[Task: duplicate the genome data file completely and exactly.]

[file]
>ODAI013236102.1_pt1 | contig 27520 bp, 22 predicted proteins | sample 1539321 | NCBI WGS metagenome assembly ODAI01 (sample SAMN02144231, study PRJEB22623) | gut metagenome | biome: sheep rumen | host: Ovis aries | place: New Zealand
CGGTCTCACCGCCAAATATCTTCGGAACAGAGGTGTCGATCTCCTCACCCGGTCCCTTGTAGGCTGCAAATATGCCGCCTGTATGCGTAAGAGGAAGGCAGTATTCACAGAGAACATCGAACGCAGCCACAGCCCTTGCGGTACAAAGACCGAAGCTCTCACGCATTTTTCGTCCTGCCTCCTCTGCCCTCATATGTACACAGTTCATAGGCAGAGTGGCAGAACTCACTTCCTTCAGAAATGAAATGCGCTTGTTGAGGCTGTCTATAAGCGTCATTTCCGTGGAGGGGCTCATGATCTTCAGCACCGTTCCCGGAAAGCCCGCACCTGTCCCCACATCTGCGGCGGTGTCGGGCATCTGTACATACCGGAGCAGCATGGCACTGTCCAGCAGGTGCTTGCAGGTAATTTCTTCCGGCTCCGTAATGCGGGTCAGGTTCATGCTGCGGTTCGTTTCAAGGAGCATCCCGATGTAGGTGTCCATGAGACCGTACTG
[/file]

>ODAI013236102.1_pt1 | contig 27520 bp, 22 predicted proteins | sample 1539321 | NCBI WGS metagenome assembly ODAI01 (sample SAMN02144231, study PRJEB22623) | gut metagenome | biome: sheep rumen | host: Ovis aries | place: New Zealand
CGGTCTCACCGCCAAATATCTTCGGAACAGAGGTGTCGATCTCCTCACCCGGTCCCTTGTAGGCTGCAAATATGCCGCCTGTATGCGTAAGAGGAAGGCAGTATTCACAGAGAACATCGAACGCAGCCACAGCCCTTGCGGTACAAAGACCGAAGCTCTCACGCATTTTTCGTCCTGCCTCCTCTGCCCTCATATGTACACAGTTCATAGGCAGAGTGGCAGAACTCACTTCCTTCAGAAATGAAATGCGCTTGTTGAGGCTGTCTATAAGCGTCATTTCCGTGGAGGGGCTCATGATCTTCAGCACCGTTCCCGGAAAGCCCGCACCTGTCCCCACATCTGCGGCGGTGTCGGGCATCTGTACATACCGGAGCAGCATGGCACTGTCCAGCAGGTGCTTGCAGGTAATTTCTTCCGGCTCCGTAATGCGGGTCAGGTTCATGCTGCGGTTCGTTTCAAGGAGCATCCCGATGTAGGTGTCCATGAGACCGTACTG